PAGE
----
Since my daughter has been enjoying the Fox Network crime drama Bones on Netflix, I thought I’d check out the pilot to see what the show was about. Ostensibly set in Washington DC, the show teams up socially awkward forensic anthropologist Dr. Temperance Brennan with FBI Special Agent Seeley Booth, who relies more on his interpersonal skills and intuition to solve crimes.
I turned on the pilot episode, and began settling in, watching the lead characters bicker as they pulled their car over to the side of the road. Suddenly, through the magic of film editing, the action jumped from the streets of Washington DC to the streets of Los Angeles with a single cut, jolting me from the couch. While chuckling at the audacity of the show’s producers in daring to match shots filmed on different coasts, it dawned on me what was truly humorous – that my devotion to spotting vintage movie locations often prevents me from being completely drawn into compelling shows.
In my defense, it was hard for me not to notice the first Los Angeles exterior to appear in the show, as it was Plaza Firehouse, built in 1884 on the west side of the Plaza de Los Angeles. The firehouse appears below during a scene from Buster Keaton’s 1922 short comedy The Goat. The firehouse had been a challenging location to track down, and thus was burned into my memory.
At the time Keaton filmed here in 1922, the fire house, then painted white, had been home to the Cosmopolitan Saloon, shuttered by Prohibition. The fire house-saloon appeared in the 1916 immigrant drama, Gretchen the Greenhorn, starring Dorothy Gish (see below).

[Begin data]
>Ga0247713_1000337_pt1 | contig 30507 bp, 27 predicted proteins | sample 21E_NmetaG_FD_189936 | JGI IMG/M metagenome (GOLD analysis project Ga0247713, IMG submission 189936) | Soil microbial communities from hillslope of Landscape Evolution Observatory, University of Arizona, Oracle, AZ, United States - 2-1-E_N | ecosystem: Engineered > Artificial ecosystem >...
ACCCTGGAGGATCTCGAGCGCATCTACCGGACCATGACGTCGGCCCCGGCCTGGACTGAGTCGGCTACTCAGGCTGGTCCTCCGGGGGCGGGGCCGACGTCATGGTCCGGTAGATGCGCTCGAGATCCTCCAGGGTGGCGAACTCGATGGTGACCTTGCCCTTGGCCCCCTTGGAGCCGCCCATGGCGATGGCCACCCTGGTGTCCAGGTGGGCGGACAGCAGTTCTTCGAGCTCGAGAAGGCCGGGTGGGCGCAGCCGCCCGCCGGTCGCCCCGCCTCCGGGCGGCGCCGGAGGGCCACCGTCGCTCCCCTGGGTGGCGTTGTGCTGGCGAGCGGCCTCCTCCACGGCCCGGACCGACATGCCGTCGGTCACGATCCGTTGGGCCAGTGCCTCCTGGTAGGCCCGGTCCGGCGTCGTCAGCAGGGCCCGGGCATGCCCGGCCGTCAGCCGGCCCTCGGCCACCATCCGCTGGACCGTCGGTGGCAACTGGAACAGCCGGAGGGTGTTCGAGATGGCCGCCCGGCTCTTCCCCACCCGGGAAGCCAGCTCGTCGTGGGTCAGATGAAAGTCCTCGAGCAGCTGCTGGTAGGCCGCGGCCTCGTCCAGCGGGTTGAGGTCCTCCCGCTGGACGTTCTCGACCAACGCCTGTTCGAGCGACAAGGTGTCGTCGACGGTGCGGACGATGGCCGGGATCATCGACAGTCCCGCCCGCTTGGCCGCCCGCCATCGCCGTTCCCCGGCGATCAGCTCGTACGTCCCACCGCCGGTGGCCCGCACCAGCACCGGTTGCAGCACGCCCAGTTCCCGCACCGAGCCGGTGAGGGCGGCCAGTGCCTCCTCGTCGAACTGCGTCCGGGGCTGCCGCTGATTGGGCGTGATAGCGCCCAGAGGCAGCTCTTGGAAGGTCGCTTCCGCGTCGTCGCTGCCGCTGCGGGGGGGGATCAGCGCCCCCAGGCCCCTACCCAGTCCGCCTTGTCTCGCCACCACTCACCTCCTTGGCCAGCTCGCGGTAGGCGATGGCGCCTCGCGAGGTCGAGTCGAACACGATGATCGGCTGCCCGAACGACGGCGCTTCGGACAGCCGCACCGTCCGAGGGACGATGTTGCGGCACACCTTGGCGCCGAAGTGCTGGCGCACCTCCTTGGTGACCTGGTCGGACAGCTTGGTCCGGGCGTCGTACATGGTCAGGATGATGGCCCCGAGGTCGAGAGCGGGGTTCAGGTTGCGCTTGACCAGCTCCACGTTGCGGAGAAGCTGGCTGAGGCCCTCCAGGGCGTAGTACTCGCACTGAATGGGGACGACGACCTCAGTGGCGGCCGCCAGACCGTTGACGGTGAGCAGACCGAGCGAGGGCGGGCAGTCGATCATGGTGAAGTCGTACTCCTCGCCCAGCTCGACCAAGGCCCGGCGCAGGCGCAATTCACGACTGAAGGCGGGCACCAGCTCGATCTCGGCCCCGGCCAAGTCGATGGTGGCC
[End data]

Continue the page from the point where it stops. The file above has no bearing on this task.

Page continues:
The next surprise in the show came moments later. Dr. Brennan works at the fictional Jeffersonian Forensics Institute, supposedly set in Washington DC, but in reality filmed at the Los Angeles Natural History Museum in Exposition Park. And yes, you guessed it, Buster Keaton had filmed there before too, for scenes from his 1927 campus comedy College, discussed in further detail at this post, and for this opening scene below from his final silent comedy Spite Marriage (1929). As explained in this other post, Harold Lloyd filmed scenes from The Freshman (1925) here as well.
For good measure, the pilot episode of Bones has a scene filmed on historic Carroll Avenue located in Los Angeles east of Echo Park. Of the dozens of comparable residential streets that once graced Bunker Hill, Court Hill, and other lost neighborhoods, Carroll Avenue is one of the few Victorian-era streets to remain remarkably unchanged. A goldmine for location scouts, Carroll Avenue has appeared in countless movies, including the 2011 biopic J. Edgar. Notice below that the distinctly non-Washington DC area palm trees have been digitally removed from the shot to the left appearing in the Bones pilot.
It struck me while writing this post how the layers of history pop up everywhere, waiting to be discovered. The fictional character Dr. Brennan can find a story hidden in the skeletal remains of a crime victim. Yet as we see here, the vehicle for telling Dr. Brennan’s story, the pilot episode for the show itself, contains a similar hidden story.
Location filming has been staged in Los Angeles now for well over a century. The Plaza Fire House appeared on film as early as 1916 (and likely much earlier), and continues to fill the background of film productions even today. As time advances, our popular entertainment, film and television, will become increasingly dense with vestiges of the past, as long as we take the time to look.
Bones – Copyright (C) 2005 Twentieth Century Fox Film Corporation; Spite Marriage – Copyright (C) 1929 Turner Entertainment Co.; The Goat licensed by Douris UK, Ltd.